Using airbrush techniques, Elena Rotenberg paints her parents, buildings and stony deserts

The Tel Aviv-based artist turns towards the everyday as her inspiration, including pictures of her mum and dad on holiday in Europe.

Date
20 March 2020
Reading Time
3 minute read

By employing a bountiful mix of painting and airbrush techniques, the work of Tel Aviv-based Elena Rotenberg is intensely surreal. Finding inspiration in “everydayness”, Elena seeks to observe the small moments – like her parents taking a selfie in front of a museum – and transforms them into art.

Elena’s creativity began in school, where she would turn towards painting as a way to express her emotions. “[It] was the only way I could process feelings, and later, for a few years, painting from observation was my way out from dissociations and panic attacks, because it forces one to be present,” she tells It’s Nice That. As a child, she never considered art to be a viable career option, instead, venturing into hairdressing – “because it’s artistic” – and later graphic design, interior design, “and so on”.

The more she traversed through the creative industry, however, the more she wanted to find out more – “while realising that I really can’t do anything else without losing my mind,” she adds. To combat this, a year ago she began working as a guide in a Tel Aviv Museum – a move she describes as the “perfect day job” because she’s surrounded by original art works and passionate people in the art world. As a consequence, Elena’s surroundings have unsurprisingly had an effect on her work: “I explore the unavoidable tension between raw reality and its romanticised and subliminal representation and interpretation,” she explains. “I am interested in both these aspects of reality, the raw and its opposite, because I believe they shape our necessity to translate life into images in order to create a fantasy – a representation of an experience.”

GalleryElena Rotenberg

With her day-to-day activities as busy as ever, Elena makes sure to paint in any spare moment. The use of airbrush is a conscious technique she bestows for the fact there’s no direct contact between the hand and the surface, “and the paint is spread by the air”. She adds on the process: “The blurriness is dependent on the distance between the gun and the canvas, and the sharp borders are obtained by means of stencils.” It’s the tension between the handmade and the digital which Elena finds most interesting, and in order to achieve this, she creates sketches in dry pastel or Photoshop, which enables her to “simulate” the airbrush technique.

Throughout her portfolio, you’re greeted by a humorous depiction of a couple travelling the world, which cohesively sit alongside desert landscapes, buildings and animals. For the desert paintings, Elena explains how the paint behaves like a sandstorm, “tying the aridity of the wilderness with the dryness and the wind.” Additionally, she tells us how the smoke in the barbecue painting uses “the airy materiality” which connotes an essence of dreamlike fantasy, while the spray painted porcelain figurines have been constructed to imitate those from real life. “Initially, I outlined the three-dimensional body, defined the volume of the object using light and shade, and then added stains of spray paint,” she says. “So the spraying became the thing itself, rather than a visual representation of the thing, as it often happens in paintings.”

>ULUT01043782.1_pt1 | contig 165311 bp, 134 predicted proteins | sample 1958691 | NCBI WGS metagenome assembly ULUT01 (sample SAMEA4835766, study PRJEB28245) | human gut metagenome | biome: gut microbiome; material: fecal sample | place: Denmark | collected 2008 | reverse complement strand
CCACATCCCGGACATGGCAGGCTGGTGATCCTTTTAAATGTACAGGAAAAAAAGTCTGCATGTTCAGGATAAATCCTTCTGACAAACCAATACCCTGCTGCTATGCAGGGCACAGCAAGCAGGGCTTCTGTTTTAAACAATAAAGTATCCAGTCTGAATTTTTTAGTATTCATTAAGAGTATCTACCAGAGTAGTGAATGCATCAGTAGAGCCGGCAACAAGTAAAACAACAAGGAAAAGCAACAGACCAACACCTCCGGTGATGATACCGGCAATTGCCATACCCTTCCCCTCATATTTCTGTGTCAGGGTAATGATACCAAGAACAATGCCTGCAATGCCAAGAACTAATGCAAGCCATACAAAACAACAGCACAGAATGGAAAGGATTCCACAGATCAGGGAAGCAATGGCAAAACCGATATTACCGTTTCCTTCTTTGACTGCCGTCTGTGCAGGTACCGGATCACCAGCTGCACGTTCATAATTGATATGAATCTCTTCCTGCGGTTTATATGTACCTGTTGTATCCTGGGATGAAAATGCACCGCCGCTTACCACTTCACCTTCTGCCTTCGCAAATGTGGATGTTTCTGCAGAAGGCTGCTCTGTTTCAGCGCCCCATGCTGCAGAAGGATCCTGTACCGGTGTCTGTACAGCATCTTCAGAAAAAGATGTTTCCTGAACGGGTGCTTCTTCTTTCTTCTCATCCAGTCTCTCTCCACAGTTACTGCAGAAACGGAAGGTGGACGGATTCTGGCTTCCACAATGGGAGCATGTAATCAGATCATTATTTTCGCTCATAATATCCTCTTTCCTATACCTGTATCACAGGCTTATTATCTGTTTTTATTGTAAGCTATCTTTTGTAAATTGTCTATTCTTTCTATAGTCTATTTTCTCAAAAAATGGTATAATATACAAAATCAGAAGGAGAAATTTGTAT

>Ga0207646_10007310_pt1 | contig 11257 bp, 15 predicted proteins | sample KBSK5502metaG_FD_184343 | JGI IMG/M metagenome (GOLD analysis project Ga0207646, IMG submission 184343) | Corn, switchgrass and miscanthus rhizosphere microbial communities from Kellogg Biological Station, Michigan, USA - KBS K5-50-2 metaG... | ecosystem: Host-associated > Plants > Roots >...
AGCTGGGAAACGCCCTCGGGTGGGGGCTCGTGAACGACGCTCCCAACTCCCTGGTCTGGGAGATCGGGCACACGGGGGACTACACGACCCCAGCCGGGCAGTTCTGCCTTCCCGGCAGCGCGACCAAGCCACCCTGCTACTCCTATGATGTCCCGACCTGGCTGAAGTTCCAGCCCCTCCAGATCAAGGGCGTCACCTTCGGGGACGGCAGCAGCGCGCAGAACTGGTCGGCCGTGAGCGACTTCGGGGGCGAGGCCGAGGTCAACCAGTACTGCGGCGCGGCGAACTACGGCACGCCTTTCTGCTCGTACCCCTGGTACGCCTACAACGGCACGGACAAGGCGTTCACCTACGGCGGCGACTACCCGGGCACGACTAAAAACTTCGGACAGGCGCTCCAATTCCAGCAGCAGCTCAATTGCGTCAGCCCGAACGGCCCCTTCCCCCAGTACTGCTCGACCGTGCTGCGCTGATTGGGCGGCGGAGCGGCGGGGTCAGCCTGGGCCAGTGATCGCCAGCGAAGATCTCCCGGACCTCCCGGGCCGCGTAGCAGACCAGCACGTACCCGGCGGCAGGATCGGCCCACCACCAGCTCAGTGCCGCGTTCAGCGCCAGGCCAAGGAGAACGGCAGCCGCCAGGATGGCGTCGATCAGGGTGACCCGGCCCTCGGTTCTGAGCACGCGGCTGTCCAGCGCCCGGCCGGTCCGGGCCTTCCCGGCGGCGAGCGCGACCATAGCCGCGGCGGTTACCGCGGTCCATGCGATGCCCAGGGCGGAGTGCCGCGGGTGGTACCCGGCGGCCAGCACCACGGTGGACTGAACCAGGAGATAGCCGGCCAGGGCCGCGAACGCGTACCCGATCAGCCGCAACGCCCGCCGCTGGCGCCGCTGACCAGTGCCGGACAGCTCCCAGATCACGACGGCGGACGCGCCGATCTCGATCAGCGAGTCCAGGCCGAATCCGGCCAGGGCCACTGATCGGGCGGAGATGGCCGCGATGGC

As for the selfies: “They travel a lot in Europe and send me photos,” says Elena, adding how they are both very much aware that she uses their pictures. “Sometimes they ask whether I would like a photograph from a specific site, and sometimes I give them general instructions and requests before they leave.” A team-playing approach to say the least, where the family work together to produce the best possible outcome.

While describing her most recent works, the artist explains how she’s incorporated an extensive use of stencils to aptly imitate the aesthetic of computer games. This is achieved through 3D simulation, texture colouring and stretching the image. “This results in objects with sharp, crude borders which appear cut, however the surface and the details are blurred ” she continues.

Elena’s fantastical creations are an absolute bundle of joy. “My interest in the ways that an image can shape an object or a space got me thinking about painted installations that interact with the viewer’s movement and vision,” she says of her future plans. “So my next projects are going to be site specific installations that communicate with the space and the viewers’ experience.”

GalleryElena Rotenberg

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About the Author

Ayla Angelos

Ayla was an editorial assistant back in June 2017 and continued to work with us on a freelance basis. In November 2019 she joined the team again, working with us as a Staff Writer on Mondays and Tuesdays. She's contactable on aa@itsnicethat.com.

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